From its first moment on the World Cup stage, an afternoon game against Ecuador in Vancouver, Cameroon seemed to understand what this moment was about: the future.
A future that would be determined, at least to some degree, by how well Cameroon played this month at their first World Cup. This tournament was an opportunity for Cameroon to see if they could spark interest in women’s soccer back home. After all, the nation went soccer mad when its men’s team beat Argentina in the opening game of the 1990 World Cup and advanced to the quarterfinals that year. If the women’s squad demonstrated it was capable of something similar, Cameroon would likely tune in to this World Cup and then, perhaps, tune in to women’s soccer in general, if even just a little bit more.
Well, Cameroon did what it needed to do. Even though the team lost 1-0 to China in the Round of 16 on Saturday, the Lionesses very well might be the biggest winners of this tournament.
That’s not just good news for Cameroon. It’s also good news for women’s soccer, which could use some young, upstart programs possibly contending in 2019 and 2013. That kind of underdog storyline is what makes a sport tick, and having balance in the women’s game, having an African nation capable of competing with the traditional powers would catapult the best women’s sporting event in the world to even greater heights.
Every team at this World Cup is fighting for something, in addition to the golden trophy. Even the U.S. women’s team has more on the line: The National Women’s Soccer League, the third incarnation of a women’s professional league, is in only its third season, and the previous two folded. A World Cup victory wouldn’t ensure longevity — it didn’t when the U.S. won in 1999 — but it would likely provide a boost for the league and a wave of much-needed attention.
But at least the U.S. team knows that no matter what happens over the next few weeks, its soccer federation will financially support the squad as it prepares for the 2016 Olympics and fund every other tournament before then, both major and minor. That kind of security doesn’t exist for some nations, Cameroon among them. For those nations, the performance at this World Cup would have an enormous impact on the fate of women’s soccer in their country.
Realistically, Cameroon arrived in Edmonton having already arrived. The team had advanced out of group play and knew it had its nation’s attention. In the moments after Cameroon’s opening win over Ecuador, coach Enow Ngachu spoke of how the nation was taking notice and even the smallest uptick in popularity was crucial.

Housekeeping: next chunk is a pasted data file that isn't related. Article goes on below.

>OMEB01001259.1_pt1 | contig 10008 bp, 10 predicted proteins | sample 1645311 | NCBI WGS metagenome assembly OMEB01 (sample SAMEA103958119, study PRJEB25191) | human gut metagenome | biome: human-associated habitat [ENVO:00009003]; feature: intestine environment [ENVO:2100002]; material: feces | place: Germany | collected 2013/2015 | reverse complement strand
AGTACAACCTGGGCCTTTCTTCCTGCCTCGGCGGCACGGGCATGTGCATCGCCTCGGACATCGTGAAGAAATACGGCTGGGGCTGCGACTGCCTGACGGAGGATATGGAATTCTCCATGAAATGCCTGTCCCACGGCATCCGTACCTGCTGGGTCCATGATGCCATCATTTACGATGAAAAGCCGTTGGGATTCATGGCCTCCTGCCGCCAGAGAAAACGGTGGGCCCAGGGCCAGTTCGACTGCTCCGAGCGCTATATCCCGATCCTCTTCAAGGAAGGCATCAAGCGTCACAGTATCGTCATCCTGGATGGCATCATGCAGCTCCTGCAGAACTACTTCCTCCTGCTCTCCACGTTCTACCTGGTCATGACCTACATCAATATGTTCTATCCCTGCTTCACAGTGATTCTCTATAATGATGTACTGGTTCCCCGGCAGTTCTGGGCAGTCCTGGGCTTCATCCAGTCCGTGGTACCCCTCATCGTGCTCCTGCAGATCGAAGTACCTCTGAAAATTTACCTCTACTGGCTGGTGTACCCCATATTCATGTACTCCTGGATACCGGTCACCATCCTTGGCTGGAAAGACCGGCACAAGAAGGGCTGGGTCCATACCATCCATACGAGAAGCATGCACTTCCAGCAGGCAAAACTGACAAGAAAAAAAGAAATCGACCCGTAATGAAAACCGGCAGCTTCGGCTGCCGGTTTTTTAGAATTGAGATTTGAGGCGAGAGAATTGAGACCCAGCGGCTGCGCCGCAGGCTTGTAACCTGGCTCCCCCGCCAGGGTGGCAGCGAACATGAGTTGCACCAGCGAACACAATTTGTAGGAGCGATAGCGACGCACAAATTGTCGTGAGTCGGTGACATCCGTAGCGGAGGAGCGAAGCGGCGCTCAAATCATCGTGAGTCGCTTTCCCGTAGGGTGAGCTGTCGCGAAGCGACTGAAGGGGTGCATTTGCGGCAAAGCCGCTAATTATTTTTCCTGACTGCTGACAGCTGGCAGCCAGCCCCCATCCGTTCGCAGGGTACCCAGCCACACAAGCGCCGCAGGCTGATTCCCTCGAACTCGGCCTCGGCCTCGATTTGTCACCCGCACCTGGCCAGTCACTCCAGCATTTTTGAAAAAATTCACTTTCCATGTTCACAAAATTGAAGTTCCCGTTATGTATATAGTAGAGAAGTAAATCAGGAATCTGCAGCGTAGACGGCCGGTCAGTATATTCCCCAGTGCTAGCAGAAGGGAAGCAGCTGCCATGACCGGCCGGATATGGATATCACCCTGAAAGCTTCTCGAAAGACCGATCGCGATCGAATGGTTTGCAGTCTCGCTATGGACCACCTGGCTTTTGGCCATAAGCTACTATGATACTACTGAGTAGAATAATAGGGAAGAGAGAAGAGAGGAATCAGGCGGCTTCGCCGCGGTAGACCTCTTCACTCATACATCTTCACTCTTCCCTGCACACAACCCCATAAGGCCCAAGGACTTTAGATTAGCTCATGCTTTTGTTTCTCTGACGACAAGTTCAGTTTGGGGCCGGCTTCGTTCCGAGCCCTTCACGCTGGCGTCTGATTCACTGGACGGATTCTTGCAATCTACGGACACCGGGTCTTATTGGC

Three days later, star striker Gaelle Enganamouit and the rest of the team hung around with Japan, the reigning World Cup champions, and nearly found the equalizer in the final minutes. It turned out Cameroon wasn’t just good compared to Ecuador; they were simply good. Along the way, Enganamouit seemed to become a bit of a cult hero, with her streak of golden hair perhaps the coolest in the tournament and noticeable even from the nosebleeds.
By the time Saturday’s match kicked off, the crucial work was complete.
“Just today, I received over 50 messages of young girls interested in playing soccer,” Cameroon coach Enow Ngachu told reporters Friday. “I’ve given them appointments, and when we go back home, we’re going to do something. It means many women are being interested in playing soccer. Back home, even the heads of state send messages of encouragement.”
Perhaps equally important: Cameroon earned $500,000 — $375,000 plus an extra $125,000 for advancing — from FIFA, money ostensibly earmarked to fund the continued growth of the women’s game in Cameroon. Of course, where the money will actually go is another thing entirely. But at the very least, the Cameroon soccer federation must realize they have an opportunity with women’s soccer and a chance to truly compete for a World Cup.
“We need to develop women’s football,” Ngachu said. “One day, an African nation will be able to win the World Cup. We have the talent, our players are very talented. We hope with our performance, many things will change. Not just in Cameroon but in Africa.”
Things were already changing in only two weeks. In Vancouver, only a few hundred Cameroon fans were present for kickoff for the opening match against Ecuador. On Saturday, a whole corner of the stadium was filled with people wearing green and gold; the group swayed while chanting and blowing on vuvuzelas.
When the final whistle sounded, Cameroon looked crushed. Many of the players dropped to their knees. Some, doubled-over, had to be helped off by teammates.
Yes, Cameroon lost Saturday.
But keep an eye out: They will win in the long run.